It's a tall unit at 5.3 inches high, and 50 inches wide, which means it won't fit under any TVs -- most people will need to put this speaker on a credenza and wall-mount the TV. However, Sennheiser does offer an optional speaker wall mount for $60 (£50) . 

Sarah Tew/CNET

Connectivity includes three HDMI inputs and an HDMI eARC output. It has optical, stereo analog, Bluetooth and onboard Wi-Fi. Google Chromecast makes casting from your phone or Google Assistant that much easier.   

The Sennheiser Ambeo comes with a unique calibration microphone. Many AV receivers include plastic pucks and a cardboard tower to perch them on, but Sennheiser's model is a 2-foot-plus steel rod on a hinged base with the mic at the top. It reeks of quality or science or both. Sennheiser makes microphones for a living, so if I was going to trust any company's calibration system, it's going to be this one. In this case, calibration helps the sound bar determine the acoustics of your room so it knows where to shoot surround effects.

Sarah Tew/CNET

The sound bar includes a candy bar remote with most functions, and changes are visible on the super-readable OLED screen. The Smart Control app allows more in-depth changes from your mobile device.

If you want to stream music from your phone -- or another Bluetooth-equipped audio device -- there is a Bluetooth in connection. However, like with most other sound bars, there's no Bluetooth out for sending sound to a wireless headphone. Nor do you get a headphone jack for plugging in a wired headphone. Not too many people will care about that, but I sort of hoped for it in a $2,500 sound bar from a company known for its headphones.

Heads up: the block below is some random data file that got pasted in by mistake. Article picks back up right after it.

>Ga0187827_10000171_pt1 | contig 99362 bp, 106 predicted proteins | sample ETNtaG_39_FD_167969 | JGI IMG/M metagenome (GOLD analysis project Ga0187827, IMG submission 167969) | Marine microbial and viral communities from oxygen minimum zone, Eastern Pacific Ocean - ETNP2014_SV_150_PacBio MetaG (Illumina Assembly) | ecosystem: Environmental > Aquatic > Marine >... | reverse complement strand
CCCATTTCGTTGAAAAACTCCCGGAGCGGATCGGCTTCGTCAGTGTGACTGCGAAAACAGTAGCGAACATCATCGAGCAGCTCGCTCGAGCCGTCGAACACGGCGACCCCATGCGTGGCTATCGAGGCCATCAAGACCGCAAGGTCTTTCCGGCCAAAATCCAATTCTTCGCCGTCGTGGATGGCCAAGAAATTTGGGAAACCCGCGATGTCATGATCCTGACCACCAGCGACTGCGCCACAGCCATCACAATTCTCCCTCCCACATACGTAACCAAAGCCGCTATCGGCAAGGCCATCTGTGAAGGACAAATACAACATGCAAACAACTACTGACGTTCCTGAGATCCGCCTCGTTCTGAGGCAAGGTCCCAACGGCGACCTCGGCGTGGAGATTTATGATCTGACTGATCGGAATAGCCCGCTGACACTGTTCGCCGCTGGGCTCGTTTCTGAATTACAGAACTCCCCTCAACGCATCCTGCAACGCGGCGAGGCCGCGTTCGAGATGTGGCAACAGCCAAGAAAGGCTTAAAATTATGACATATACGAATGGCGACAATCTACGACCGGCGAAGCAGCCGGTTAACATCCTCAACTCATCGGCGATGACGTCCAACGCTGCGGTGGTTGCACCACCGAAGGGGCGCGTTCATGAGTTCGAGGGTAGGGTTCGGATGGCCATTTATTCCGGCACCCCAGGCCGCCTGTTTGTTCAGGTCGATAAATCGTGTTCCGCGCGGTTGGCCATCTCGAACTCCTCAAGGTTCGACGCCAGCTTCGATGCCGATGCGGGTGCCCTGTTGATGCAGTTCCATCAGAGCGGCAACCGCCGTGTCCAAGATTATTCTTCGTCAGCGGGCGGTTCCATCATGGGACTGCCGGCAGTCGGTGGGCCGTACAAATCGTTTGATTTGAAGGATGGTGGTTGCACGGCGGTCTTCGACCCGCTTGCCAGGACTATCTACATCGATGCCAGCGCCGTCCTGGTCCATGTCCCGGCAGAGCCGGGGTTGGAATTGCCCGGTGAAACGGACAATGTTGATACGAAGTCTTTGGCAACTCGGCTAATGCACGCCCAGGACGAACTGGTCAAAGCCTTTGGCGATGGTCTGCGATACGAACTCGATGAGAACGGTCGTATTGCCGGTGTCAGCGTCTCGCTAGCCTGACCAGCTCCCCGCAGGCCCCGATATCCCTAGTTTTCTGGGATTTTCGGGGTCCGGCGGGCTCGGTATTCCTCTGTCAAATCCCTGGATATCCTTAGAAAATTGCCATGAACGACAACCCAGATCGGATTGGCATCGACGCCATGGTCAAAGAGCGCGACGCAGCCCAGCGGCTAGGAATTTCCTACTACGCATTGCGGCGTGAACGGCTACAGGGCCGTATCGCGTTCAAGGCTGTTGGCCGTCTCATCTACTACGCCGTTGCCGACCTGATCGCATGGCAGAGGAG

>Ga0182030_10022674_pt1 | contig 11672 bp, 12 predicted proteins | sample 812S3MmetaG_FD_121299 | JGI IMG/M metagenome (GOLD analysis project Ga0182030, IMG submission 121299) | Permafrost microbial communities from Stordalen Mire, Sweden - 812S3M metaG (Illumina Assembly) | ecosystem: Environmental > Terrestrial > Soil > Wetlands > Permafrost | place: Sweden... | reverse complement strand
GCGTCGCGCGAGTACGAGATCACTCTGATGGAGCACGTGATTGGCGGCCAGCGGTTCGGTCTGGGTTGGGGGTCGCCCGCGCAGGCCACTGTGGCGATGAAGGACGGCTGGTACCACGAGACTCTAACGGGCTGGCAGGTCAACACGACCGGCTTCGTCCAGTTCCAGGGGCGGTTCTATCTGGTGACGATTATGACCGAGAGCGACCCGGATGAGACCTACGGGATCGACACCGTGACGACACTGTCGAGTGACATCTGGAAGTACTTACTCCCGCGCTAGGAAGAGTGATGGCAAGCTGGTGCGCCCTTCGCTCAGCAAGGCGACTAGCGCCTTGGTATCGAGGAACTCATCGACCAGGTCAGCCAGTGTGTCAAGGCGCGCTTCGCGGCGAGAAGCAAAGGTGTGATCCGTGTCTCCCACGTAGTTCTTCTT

The high-end competition

The number of high-end sound bars that can justify their high price is small. Even less so ones that support Atmos. I was a fan of the original (non-Atmos) Bowers and Wilkins Panorama, which was one of the first to use sound-bouncing technology. Since then, companies such as Bose and Sonos have been able to achieve similar or better results for much less. 

If you want to get really silly, the Creative X-Fi Sonic Carrier retails for more than twice the price of the Sennheiser but in its favor has a massive bar fridge of a subwoofer. At its current sale price of $3,999 it's still not a great deal.

More realistically, the aforementioned Yamaha  YSP-5600 and the Sony HT-ST5000 are the Sennheiser's biggest competition. However, both sound bars are a little long in the tooth and don't support newer functionality such as HDMI eARC.

Going supersonic

Given that there are some talented speakers available for a lot less than the Ambeo, this was going to be an interesting test. Could the Ambeo really do everything with just a single box?

I wheeled in the excellent Sony HT-ST5000 and found the resulting competition fierce. The Sony managed to score some points, especially when it came to music listening, but when it was time to simulate the surround sound experience, the differences were clear. It's worth noting that I kept the Ambeo buttton on when listening to surround, but with music I used the Music or Neutral settings.


That's a microphone on that chair.

Sarah Tew/CNET